A note at the bottom of the map reads: ‘The map will serve to illustrate the Despatches of the Duke of Wellington’.  This refers to the military reports of Arthur Wellesley (1769-1852), the future Duke of Wellington, who served with great triumph in the EIC Army from 1797 to 1805.  While almost half a century before this map was issued, the ‘Iron Duke’ was by far and way the most celebrated Briton, and many people still avidly read about every detail of his illustrious career.


The geographic accuracy of the map is largely due the ongoing mega-project called the Great Trigonometric Survey of India (GTS), which from 1802 to 1870, mapped all of the subcontinent to extremely high scientific standards, predicated on systematic trigonometric methods.  The GTS was founded by Lieutenant Colonel William Lambton (c. 1753 – 1823) and the first latitudinal baseline was run from Madras to Mangalore, while the first longitudinal line was run from just north of Bangalore to Cape Comorin.  Over the coming decades these lines would be extended, while new ones would be commenced. With this, the British established their geodetic control over the Indian landscape.  By the 1840s the vast majority of the Indian Subcontinent had been measured the to standards of the GTS, with only regions in the Himalayas and the Northeast and far North of India remaining to be surveyed.


The present map was issued under the direction of Robert Melville Grindlay (1786-1877), who at this time was the head of one of the largest logistics and private banking firms specializing in India.  Grindlay had first arrived in India at the age of 17 in 1803.  He joined the EIC Army and, from 1804 to 1820, served in many locations throughout Southern and Western India.  While completely self-taught, he was a highly accomplished artist, and he made numerous sketches of the places his visited.  Upon his return to England, he arranged for his drawings to be published as Scenery, Costumes and Architecture chiefly on the Western Side of India. (London, issued in six parts, 1826-30), which is considered to be one of the period’s most artistically virtuous works on India.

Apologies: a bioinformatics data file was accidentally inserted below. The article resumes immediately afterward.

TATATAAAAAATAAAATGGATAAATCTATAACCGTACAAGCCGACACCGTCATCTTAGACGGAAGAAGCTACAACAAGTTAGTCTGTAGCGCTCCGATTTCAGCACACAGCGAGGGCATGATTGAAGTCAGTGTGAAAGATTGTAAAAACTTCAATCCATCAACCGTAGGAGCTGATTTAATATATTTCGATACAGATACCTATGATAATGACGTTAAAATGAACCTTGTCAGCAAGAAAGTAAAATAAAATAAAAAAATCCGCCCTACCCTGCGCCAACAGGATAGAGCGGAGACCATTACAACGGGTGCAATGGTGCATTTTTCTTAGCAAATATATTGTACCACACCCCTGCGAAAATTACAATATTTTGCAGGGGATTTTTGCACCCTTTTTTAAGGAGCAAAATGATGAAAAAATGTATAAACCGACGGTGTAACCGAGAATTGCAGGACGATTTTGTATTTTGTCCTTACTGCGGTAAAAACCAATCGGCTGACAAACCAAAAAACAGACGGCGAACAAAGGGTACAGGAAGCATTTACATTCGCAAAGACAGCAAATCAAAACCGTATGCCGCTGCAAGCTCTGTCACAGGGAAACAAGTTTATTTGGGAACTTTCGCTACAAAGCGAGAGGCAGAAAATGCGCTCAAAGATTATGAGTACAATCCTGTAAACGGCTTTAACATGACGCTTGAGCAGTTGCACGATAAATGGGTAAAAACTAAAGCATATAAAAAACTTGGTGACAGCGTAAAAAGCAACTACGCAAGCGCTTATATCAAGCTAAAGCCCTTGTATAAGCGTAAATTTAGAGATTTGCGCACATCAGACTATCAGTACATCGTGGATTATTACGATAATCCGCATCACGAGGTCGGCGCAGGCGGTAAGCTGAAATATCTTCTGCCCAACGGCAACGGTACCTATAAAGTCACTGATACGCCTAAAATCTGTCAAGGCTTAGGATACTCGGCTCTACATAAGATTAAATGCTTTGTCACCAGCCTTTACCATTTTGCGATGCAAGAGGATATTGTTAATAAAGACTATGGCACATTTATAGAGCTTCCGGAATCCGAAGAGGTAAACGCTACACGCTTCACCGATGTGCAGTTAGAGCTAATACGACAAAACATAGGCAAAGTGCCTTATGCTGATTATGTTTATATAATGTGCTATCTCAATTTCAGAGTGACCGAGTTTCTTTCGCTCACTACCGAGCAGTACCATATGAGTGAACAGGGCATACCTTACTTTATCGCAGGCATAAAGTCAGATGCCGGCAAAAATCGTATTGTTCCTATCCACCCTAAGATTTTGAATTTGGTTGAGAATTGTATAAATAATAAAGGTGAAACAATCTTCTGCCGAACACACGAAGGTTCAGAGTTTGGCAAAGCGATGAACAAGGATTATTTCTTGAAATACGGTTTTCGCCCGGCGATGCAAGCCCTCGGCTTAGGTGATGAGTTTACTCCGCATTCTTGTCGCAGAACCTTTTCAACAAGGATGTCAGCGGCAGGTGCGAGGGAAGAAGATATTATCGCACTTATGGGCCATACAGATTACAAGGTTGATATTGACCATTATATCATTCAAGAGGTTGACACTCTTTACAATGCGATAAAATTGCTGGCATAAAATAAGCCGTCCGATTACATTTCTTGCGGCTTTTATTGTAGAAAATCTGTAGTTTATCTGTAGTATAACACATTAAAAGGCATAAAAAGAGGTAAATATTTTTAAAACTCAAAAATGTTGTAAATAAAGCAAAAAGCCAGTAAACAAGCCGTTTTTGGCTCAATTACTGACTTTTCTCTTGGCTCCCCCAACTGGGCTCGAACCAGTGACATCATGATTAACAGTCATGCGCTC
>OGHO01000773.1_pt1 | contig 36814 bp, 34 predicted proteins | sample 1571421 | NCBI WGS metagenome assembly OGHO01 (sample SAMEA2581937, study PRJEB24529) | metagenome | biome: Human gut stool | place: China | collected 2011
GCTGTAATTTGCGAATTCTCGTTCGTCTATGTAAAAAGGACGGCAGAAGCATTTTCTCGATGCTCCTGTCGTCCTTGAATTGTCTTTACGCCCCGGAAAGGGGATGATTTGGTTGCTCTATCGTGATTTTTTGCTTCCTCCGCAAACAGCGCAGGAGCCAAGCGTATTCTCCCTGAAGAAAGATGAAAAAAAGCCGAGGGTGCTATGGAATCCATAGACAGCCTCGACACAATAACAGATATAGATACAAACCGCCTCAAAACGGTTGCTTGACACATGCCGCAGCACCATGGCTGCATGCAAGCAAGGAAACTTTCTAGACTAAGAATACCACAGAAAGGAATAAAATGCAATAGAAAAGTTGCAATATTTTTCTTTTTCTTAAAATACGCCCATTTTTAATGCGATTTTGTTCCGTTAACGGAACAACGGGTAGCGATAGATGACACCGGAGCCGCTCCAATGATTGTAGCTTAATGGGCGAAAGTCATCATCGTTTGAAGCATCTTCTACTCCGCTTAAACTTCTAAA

In 1828, Grindlay co-founded the firm of Leslie & Grindlay, which specialized in arranging for passengers and their cargo to be safely transported to and from anywhere in India.  Over time, the business expanded into private banking services, maintaining an especially close relationship with the EIC Army.  By the 1840s, the enterprise had grown into a very large concern, making Grindlay a very rich and powerful man.

The present map was specifically designed to be of use to British travellers, especially those connected to the EIC army or civil service.  It shows all major transportation routes, the distances between major points, political boundaries and various types of government offices – all vital information for official travellers.


As the map was endorsed, and widely used, by the EIC’s officials, it is fittingly dedicated to Sir James Rivett Carnac, the Chairman of the ‘Honourable Company’.

James Wyld the Younger: Leading Mapmaker of the Victorian Age

The map’s publisher, James Wyld the Younger  (1812 – 1887) was one of the most important mapmakers of Victorian era.  Wyld assumed control of the family business in 1836, while only at the age of 24, upon the sudden death of his father James Wyld the Elder (1790 – 1836), who had literally worked himself to death.  The elder Wyld was the successor to the legendary map publisher William Faden (1749 – 1836), having purchased the former’s business in 1823.  The Younger Wyld was appointed as the Official Geographer to Queen Victoria upon her ascension to the throne in 1837.  He published many highly important and continually updated map series of parts of the British Empire, such as Canada, Australia, South Africa and India.  He also made maps of key theatres of British warfare or economic activity, such as China.

Wyld’s series of wall maps of India, of which the present map was one of the earlier editions, was perhaps the most important and influential work of its kind during the mid-19th Century.  The first edition was issued in 1837, with regularly updated editions being published until 1881.


References: Cf. OCLC (1840 ed.): 673203526.